Contributing billions of dollars annually to the state’s coffers, Alaskan Native Corporations make up a critical part of the economy, while playing an invaluable role in safeguarding the region’s unique cultures and environment
In 1971, a historic agreement was reached between the U.S. government and the native peoples of Alaska – the Alaska Native Claims Settlement Act (ANCSA), which was the first settlement of its kind and one of the most important pieces of legislation in Alaska’s history. It recognized the land claims by Alaska’s indigenous communities and granted them the rights to 44 million acres of land, which is nearly equivalent to the size of China’s Guangdong province, plus a settlement of nearly $1 billion as compensation for land not returned.
One of the key mandates of the agreement was the formation of 12 for-profit corporations, each representing the indigenous groups with ties to the 12 geographical regions of Alaska. Since then, the regional corporations have been steadily building up their businesses, while also acting as stewards of their diverse cultures and the lands they have called home for thousands of years.
“We recognize the importance of safeguarding our culture, but also the importance of nurturing economic development. This was one of the key purposes of ANCSA; providing the tools to engage in economic growth to make our communities more self-sustaining while ensuring that we protect the wildlife and the environment,” said Gail R. Schubert, president and CEO of the Bering Straits Native Corporation, which holds the rights to nearly two million acres of land.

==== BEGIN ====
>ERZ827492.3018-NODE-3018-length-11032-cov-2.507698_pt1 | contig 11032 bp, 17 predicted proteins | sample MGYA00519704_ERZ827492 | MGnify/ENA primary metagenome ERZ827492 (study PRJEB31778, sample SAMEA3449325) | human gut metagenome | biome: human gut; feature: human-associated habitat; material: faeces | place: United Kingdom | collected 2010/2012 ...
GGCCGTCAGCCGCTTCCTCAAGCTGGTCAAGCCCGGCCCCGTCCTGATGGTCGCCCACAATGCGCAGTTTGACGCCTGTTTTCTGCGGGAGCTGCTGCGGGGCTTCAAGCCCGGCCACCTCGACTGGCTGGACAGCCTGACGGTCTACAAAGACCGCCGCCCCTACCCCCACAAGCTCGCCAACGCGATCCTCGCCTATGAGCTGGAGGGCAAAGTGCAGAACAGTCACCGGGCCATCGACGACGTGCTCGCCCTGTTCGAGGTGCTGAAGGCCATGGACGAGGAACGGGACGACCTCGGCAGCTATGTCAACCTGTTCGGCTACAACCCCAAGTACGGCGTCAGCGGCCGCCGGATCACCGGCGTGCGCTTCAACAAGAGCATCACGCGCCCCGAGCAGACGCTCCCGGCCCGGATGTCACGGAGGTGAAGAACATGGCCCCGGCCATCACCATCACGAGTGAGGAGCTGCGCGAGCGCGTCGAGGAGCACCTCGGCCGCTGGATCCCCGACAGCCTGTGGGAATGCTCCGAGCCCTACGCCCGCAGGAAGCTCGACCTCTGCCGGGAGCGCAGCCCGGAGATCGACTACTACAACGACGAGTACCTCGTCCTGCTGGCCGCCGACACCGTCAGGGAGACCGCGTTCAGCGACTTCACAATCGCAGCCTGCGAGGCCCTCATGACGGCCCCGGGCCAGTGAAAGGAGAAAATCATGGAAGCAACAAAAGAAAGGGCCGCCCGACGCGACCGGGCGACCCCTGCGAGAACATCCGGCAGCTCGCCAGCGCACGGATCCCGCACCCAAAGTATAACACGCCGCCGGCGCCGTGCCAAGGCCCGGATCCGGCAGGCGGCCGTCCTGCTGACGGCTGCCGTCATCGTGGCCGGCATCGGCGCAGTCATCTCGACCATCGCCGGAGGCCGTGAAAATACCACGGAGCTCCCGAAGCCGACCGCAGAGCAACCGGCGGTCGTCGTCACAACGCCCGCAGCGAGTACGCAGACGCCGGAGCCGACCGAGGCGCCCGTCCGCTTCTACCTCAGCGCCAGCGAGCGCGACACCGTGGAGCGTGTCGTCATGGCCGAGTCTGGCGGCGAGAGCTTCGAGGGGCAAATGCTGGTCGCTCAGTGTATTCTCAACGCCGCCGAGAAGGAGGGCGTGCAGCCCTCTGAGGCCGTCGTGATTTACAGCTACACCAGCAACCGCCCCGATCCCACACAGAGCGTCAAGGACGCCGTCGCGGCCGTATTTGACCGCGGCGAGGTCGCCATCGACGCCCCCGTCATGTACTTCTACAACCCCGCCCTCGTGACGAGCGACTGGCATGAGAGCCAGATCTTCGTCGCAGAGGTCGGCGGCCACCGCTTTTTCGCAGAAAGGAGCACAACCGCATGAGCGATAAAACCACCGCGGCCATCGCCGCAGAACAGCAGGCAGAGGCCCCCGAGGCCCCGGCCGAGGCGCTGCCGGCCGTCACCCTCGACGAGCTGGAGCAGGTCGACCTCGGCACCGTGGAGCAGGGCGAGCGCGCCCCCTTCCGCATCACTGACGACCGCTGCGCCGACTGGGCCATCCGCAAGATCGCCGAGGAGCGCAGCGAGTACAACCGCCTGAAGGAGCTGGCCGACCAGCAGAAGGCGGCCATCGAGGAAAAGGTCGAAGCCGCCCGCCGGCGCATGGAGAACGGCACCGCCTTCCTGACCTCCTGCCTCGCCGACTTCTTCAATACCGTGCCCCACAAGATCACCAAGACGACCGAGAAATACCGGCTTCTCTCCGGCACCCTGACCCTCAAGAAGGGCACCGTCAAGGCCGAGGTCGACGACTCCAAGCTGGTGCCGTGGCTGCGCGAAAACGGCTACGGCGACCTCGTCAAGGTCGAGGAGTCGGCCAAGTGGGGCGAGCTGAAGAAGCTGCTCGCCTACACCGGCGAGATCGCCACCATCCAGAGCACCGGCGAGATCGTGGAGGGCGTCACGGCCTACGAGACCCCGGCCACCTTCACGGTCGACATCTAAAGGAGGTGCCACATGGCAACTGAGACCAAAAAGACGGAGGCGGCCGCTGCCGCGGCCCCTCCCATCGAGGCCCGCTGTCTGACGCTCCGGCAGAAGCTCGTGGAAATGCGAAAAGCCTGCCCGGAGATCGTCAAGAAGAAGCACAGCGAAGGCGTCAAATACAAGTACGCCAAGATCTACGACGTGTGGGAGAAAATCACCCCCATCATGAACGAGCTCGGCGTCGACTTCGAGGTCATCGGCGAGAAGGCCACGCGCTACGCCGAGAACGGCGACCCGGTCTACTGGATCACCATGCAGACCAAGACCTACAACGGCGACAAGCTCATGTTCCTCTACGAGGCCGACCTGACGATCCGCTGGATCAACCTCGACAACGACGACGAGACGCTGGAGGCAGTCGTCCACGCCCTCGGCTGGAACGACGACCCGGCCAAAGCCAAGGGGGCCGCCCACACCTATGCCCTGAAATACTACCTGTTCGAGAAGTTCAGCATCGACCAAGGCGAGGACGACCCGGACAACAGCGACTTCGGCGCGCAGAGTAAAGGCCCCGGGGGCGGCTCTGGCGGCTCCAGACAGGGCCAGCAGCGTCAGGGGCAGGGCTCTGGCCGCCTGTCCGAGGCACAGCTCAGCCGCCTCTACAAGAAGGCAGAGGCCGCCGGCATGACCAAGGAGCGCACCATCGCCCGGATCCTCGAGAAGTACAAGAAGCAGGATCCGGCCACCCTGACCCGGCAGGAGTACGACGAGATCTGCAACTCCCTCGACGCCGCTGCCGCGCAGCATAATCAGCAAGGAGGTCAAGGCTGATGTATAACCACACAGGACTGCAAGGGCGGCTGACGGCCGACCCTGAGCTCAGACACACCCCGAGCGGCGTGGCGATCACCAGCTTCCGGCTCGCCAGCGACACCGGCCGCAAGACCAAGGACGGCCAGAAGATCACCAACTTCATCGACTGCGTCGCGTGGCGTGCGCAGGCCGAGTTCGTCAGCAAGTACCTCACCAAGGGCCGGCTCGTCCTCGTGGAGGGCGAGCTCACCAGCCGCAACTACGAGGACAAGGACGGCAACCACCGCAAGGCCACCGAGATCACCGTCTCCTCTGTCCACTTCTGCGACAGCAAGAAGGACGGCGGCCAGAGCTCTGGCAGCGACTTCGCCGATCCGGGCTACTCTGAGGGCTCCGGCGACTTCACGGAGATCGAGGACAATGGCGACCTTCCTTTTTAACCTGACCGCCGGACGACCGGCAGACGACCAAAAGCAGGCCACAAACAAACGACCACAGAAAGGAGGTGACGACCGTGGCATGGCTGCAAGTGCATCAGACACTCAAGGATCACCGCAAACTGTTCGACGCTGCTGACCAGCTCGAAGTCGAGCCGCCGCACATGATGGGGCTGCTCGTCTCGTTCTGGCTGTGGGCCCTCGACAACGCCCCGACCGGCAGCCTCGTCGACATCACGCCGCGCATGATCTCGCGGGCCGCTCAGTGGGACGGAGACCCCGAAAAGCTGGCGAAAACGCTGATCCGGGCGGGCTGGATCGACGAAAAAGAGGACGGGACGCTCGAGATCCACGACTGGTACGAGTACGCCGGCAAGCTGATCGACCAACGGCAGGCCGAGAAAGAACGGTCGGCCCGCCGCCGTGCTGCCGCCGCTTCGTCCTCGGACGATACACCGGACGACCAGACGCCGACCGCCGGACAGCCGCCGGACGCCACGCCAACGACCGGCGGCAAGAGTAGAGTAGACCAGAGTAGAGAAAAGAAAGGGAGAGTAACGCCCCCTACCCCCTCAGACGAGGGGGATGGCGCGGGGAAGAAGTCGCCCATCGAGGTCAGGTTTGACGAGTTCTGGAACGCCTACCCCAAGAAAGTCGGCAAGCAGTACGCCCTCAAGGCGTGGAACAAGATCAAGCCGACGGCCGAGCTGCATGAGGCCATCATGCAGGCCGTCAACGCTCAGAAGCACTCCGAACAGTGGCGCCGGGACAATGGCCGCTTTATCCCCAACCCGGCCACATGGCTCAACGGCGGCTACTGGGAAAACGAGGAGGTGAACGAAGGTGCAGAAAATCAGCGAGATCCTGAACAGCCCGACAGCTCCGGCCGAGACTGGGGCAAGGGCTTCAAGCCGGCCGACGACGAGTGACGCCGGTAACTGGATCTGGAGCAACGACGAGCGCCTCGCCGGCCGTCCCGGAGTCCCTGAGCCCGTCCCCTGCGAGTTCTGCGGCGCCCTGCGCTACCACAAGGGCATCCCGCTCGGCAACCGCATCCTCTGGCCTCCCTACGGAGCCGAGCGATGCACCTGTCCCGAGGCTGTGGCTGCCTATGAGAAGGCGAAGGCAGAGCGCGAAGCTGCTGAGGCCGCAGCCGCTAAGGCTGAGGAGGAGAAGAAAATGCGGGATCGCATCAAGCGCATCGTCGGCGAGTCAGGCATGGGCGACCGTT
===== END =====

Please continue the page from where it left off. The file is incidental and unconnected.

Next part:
Over the years, the Alaska Native Corporations (ANCs) have become a major driving force of Alaska’s economy. Of the 49 top revenue-grossing Alaskan businesses in 2016, 22 were ANCs and their subsidiaries. With revenues that reached $8.2 billion, they accounted for 16.7 percent of the state’s total GDP in 2016, according to the ANCSA Regional Association.
Though headquartered in Alaska, the native corporations are also a part of the global economy, and have forged partnerships and expanded far beyond state borders. In May, ANCs also joined Governor Bill Walker’s trade and investment delegation to China to gauge potential interest from the Chinese market and find new partners.
“The key possible synergies with China are natural resources that are available on our lands and the opening of the Arctic, as it relates to transportation routes that travel near our coastlines,” said Wayne Westlake, president and CEO of NANA Regional Corporation, adding that there are also opportunities to partner with the Chinese in terms of infrastructure development and to increase tourism in the region.